His High School years also found his first outlet for performing in a band of classmates that included Dave Fields and their repertoire shared the eclecticism of the family record collection sporting everything from Van Halen to George Benson. He also was attracted to the world of orchestral music partly as a result of his dad's work in that setting, and in the summer they would travel to Saratoga Springs, NY where he would be exposed to symphonic music. Billy's curiosity of this musical world led his musical studies to include lessons with the esteemed contemporary classical percussionist, Paul Price. Though he soon found that the orchestral world of performance was not for him (counting 64 bars for the next triangle entrance was not the kind of concentration he could relate to) he fondly remembers Price's encouragement to explore composition for percussion and in 1981 Price's ensemble performed one of Billy's compositions, "Variations on Bolero".
Billy also mentioned that he filled out his growing musical interests with finding his way into the club culture in NY that included the Roxy where he interacted with a mixture of drums, roller skating and freestyle dancing. When he was younger his Mom taught him how to tap dance which may be a thread of his evolution that ties to his affection for groove and the way grooves move the body.
His Big Band experience also led him into musical territories he was unaware of, most significantly encountering a chart with "samba" beat written on it. This unknown musical geography became one of the doors leading him into a life in music. It was in this period that the Drummer's Collective in New York enticed up and coming drummers with an impressive array of professional talent, drum styles and percussion teachers and so Billy, who found an advertisement for Samba lessons at the Collective on the back page of the Village Voice classifieds sought to fill the gaps of his musical knowledge. He discovered much more in this world than a Samba beat; he also discovered a real love for percussion. He threw himself into it fully, devoting himself to this percussion tradition, temporarily putting aside the trap set all together, and before too long found himself substituting for his own teacher.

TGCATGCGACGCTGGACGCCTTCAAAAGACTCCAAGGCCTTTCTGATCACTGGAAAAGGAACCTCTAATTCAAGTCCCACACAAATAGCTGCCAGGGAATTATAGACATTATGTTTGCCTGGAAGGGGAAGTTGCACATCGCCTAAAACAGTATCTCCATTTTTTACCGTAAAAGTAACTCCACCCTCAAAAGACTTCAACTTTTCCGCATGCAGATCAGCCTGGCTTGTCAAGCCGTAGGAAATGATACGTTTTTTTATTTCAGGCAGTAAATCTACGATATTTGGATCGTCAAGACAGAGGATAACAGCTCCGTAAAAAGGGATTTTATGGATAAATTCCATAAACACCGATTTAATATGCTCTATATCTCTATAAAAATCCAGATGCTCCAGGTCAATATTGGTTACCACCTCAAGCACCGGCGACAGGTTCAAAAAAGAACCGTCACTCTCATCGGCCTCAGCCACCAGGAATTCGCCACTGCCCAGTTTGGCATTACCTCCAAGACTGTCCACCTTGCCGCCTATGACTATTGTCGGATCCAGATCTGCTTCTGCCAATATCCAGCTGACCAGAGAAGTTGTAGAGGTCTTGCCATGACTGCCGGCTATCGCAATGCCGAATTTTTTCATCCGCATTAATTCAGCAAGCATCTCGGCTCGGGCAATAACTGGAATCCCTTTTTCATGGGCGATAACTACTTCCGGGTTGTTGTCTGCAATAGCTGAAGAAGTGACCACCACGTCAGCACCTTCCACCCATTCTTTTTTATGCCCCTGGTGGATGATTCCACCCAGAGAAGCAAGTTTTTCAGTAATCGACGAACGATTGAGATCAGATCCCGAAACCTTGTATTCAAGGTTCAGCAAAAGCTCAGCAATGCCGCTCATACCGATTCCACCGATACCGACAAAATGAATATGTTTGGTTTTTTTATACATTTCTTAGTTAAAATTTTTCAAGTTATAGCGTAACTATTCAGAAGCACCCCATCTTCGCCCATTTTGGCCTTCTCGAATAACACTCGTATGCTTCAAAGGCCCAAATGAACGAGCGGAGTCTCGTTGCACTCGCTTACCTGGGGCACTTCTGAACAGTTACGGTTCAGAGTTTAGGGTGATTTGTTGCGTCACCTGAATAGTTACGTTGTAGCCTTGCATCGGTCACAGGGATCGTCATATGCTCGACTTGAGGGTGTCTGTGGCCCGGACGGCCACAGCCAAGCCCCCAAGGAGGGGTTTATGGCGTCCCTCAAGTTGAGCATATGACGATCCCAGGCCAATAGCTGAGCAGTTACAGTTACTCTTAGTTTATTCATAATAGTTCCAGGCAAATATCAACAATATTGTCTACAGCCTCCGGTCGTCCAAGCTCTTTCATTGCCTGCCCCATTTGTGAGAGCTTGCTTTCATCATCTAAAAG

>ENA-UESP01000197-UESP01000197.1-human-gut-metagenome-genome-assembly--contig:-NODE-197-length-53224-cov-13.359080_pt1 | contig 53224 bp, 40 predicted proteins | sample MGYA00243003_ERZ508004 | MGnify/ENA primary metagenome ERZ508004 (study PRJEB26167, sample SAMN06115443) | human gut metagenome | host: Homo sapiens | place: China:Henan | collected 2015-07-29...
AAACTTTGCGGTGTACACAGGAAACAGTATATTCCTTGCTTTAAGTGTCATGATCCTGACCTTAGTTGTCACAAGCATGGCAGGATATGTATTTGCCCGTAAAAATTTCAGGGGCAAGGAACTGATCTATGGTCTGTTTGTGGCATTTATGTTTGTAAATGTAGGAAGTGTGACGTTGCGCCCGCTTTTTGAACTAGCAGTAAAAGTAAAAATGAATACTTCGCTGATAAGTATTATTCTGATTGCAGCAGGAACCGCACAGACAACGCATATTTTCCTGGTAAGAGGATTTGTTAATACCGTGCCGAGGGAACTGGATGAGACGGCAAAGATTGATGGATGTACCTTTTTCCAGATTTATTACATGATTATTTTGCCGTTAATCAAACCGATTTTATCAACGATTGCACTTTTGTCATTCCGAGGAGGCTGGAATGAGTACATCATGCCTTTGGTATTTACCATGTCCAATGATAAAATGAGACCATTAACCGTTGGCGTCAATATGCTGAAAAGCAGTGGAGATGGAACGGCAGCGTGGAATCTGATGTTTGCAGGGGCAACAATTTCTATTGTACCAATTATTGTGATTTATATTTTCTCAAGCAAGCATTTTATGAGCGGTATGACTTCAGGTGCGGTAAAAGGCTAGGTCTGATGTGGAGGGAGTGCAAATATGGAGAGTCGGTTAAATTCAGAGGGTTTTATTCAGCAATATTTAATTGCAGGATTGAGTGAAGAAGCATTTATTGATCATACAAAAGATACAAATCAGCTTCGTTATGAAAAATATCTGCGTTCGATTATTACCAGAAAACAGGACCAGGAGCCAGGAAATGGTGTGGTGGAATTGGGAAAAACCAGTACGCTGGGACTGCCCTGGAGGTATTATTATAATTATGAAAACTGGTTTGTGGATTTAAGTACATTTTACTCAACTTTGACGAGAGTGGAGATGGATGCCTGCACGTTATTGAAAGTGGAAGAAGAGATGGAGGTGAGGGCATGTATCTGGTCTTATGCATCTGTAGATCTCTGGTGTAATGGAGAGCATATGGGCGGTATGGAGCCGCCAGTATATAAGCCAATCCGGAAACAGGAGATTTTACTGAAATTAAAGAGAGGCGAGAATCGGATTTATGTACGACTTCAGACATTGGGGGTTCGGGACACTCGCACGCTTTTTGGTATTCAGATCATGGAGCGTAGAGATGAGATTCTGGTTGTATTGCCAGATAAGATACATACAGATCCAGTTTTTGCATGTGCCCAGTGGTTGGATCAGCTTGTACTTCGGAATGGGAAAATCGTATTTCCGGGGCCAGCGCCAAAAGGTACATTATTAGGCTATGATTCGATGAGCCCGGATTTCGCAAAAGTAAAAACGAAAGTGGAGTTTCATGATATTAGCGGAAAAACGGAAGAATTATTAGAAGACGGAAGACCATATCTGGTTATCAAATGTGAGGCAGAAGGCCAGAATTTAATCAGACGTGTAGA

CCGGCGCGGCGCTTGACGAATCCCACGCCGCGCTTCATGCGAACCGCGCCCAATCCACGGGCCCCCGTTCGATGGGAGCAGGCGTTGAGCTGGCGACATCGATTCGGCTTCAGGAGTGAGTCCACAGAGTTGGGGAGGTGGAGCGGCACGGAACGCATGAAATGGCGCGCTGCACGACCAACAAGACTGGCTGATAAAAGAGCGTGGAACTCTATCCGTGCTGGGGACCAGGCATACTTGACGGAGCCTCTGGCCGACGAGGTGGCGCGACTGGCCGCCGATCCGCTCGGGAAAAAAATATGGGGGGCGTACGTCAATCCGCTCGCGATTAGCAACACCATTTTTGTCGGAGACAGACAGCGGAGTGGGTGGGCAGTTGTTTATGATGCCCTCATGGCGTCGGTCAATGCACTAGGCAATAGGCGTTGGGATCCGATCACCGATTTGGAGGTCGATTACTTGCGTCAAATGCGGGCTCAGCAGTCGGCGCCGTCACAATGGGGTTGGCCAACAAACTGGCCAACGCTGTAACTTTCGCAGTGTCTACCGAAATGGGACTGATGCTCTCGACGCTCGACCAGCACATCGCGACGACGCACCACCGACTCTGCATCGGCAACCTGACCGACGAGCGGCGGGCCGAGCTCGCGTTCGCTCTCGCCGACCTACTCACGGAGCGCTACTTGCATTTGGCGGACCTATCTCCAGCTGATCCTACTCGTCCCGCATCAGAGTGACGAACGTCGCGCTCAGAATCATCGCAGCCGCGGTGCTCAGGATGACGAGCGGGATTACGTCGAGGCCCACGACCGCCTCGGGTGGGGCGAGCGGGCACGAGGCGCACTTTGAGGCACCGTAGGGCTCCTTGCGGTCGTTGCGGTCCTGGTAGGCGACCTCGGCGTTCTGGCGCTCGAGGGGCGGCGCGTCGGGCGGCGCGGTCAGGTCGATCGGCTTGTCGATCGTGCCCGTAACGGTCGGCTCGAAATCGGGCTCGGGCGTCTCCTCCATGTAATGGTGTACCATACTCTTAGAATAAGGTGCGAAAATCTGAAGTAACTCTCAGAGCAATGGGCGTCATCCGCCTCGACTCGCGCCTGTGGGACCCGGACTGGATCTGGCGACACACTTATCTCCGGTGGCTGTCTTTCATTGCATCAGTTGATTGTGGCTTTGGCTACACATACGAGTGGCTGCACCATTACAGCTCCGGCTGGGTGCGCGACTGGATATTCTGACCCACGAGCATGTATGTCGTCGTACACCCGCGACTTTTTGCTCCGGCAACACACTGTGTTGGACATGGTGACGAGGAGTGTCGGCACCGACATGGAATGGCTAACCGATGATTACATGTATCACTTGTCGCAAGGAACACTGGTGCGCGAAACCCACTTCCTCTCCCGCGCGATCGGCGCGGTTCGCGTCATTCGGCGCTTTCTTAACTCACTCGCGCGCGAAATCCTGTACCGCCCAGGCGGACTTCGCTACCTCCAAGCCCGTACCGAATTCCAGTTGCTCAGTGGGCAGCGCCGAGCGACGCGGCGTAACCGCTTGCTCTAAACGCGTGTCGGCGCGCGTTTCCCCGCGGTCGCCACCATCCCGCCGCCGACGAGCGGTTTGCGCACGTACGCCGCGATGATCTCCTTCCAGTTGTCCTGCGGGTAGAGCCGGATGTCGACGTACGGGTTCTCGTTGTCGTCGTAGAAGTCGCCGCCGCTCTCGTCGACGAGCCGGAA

By now he had emerged from High School, eschewing any formal college study, and instead launched directly into the professional music world. The Drummer's Collective proved to be a connecting point for musicians and this led to his eventually becoming a member of two prominent Brazilian bands in NY, Pé de Boi and Batucada the latter of which he co-founded. Batucada is also the name of a substyle of samba and refers to an African influenced Brazilian percussive style. By way of the time spent at Drummer's Collective along with his noticeable talent he would meet other musicians, which including Jaco Pastorius and also drummer Bob Moses who was always interested in expanding his own musical palette. Bob was looking for a percussionist for his band and invited Billy to join. He worked with Bob for many years, in various groupings including Mozamba, and this experience proved formidable in finding himself musically.
I was very curious about the time spent on the road in this period with Chuck Mangione, often referred to the father of a now looked down upon strain of jazz commercialism called smooth jazz. It was via his mother, whose friend's daughter was dating a friend of Mangione that led to her mentioning her son played percussion at a dinner they had together, and on the basis of little more than his amusement with Billy's famous name (that as mentioned before was the same as the NY manager of baseball team the Yankees) he gave him an audition and liked him well enough to ask him to join the group, to which Billy, who perhaps not realizing what a huge opportunity this was and more interested in the drum chair, reacted casually with "well let me think about it"....Mangione did not take offence only laughed at his reaction and in the end Billy became percussionist for the band and hit the road fairly regularly for the next few years.